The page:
Thanks for this great idea. I will spread word about it.

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Luis Ibanez
Open Source Sensei

Excellent Article Alex !

You are giving great example and providing inspiration and hope to all of us who have been promoting Open Access for long time.

Your gesture is exactly what is needed at this junction in time.

The arguments in favor of Open Access have been made for the past ten years. As you very nicely point out: Now it is time for Action !

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anonymous

I think this is a great idea, but, I have one question:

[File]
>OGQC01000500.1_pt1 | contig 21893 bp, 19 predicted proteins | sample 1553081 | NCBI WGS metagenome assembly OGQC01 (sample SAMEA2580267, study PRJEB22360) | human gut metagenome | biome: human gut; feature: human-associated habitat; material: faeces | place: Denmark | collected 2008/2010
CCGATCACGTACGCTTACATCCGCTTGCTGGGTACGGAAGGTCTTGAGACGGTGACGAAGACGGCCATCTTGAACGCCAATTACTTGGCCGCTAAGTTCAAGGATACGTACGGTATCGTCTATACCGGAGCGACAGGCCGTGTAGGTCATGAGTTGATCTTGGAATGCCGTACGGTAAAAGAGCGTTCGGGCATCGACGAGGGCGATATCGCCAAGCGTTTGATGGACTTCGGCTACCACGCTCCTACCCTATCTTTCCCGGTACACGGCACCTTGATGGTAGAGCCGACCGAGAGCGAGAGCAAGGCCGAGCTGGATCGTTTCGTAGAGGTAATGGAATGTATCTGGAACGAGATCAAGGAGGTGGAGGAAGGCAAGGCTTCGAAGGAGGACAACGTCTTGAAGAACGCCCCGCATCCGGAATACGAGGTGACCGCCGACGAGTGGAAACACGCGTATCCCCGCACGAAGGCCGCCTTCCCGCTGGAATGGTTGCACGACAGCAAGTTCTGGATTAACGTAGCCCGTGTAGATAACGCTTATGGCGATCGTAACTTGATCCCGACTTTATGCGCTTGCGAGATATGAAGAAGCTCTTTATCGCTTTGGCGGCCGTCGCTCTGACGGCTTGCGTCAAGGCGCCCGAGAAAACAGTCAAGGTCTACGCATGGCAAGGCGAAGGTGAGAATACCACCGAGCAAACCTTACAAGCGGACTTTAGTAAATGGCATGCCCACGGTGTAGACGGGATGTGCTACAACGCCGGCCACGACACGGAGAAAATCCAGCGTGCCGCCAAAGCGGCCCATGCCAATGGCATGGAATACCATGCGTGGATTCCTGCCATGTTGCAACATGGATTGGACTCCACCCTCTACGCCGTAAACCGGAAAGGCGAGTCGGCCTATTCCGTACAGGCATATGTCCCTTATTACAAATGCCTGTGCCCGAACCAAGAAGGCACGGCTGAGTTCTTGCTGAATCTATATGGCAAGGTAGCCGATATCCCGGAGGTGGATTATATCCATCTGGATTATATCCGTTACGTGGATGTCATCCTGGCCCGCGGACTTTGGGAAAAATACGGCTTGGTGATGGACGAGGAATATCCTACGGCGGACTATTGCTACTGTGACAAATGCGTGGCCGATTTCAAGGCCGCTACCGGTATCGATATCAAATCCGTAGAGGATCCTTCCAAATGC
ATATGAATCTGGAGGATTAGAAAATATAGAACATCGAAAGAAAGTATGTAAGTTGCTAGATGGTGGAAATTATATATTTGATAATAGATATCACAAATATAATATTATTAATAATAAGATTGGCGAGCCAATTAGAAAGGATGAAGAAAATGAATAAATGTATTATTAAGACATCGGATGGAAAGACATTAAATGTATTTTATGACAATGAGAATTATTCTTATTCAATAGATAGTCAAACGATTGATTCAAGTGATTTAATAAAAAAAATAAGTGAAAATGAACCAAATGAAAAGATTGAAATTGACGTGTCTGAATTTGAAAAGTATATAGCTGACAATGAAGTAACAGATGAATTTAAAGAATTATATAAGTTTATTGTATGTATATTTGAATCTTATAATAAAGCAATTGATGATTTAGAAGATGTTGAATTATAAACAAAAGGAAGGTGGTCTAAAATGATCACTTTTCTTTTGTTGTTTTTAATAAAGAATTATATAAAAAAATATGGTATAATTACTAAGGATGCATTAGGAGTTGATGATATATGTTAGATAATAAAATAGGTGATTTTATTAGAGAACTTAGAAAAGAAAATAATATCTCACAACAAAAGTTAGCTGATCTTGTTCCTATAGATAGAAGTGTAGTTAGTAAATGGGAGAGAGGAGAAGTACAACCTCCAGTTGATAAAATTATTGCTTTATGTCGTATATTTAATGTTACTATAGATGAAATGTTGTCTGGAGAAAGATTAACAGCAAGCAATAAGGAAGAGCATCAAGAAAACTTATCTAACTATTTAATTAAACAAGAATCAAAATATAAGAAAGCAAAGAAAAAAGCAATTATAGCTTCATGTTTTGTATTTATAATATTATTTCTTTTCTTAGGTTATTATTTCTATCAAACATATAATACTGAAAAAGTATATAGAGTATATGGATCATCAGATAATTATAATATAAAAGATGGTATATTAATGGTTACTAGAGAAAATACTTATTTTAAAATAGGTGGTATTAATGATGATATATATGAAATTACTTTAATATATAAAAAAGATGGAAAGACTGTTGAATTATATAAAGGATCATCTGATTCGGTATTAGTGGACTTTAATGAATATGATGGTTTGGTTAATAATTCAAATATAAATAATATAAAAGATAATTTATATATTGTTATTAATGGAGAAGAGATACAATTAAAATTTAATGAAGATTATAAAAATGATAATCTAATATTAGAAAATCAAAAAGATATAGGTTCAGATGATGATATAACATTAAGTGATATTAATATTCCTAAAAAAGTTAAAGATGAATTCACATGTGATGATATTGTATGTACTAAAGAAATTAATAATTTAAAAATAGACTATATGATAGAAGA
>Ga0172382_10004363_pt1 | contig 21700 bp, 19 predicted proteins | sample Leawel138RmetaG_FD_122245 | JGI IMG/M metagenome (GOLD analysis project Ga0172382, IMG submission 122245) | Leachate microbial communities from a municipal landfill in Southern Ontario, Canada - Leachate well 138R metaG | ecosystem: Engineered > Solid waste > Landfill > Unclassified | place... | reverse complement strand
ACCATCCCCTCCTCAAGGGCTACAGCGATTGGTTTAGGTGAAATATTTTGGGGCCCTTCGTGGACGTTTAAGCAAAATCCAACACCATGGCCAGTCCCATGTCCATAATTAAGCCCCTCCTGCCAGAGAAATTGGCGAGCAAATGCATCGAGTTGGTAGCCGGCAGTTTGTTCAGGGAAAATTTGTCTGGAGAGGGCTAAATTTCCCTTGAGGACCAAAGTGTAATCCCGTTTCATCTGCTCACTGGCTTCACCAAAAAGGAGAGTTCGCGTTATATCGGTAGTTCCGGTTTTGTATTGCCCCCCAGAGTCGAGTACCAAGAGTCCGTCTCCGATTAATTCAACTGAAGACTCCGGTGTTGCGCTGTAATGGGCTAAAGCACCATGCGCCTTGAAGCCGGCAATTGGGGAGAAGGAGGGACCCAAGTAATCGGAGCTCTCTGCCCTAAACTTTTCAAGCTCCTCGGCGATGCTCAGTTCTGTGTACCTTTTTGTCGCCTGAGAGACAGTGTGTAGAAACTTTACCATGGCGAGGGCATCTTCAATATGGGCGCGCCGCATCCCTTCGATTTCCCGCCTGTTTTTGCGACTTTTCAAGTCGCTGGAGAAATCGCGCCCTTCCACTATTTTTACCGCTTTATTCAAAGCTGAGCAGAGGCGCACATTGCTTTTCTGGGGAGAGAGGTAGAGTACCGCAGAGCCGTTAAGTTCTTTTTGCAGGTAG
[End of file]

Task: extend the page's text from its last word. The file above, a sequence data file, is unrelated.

What happens to the journals?

If new open access journals/publications are created, where the content is provided for free, how do the running costs of the journal/publication get covered? Who pays the editor?

Journals that are "revered" and "curated" (e.g. Science, British Medical Journal) ensure very high standards as scientists strive and compete for their research to be published in such publications. The publications have higher running costs, which cover the costs of editing and "curating".

With open access journals, where is the incentive to maintain the quality and the finance to cover the running costs?

I'm sure the answer is obvious to most people and that I'm just having a stupid day....

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Dow Hurst

Anonymous,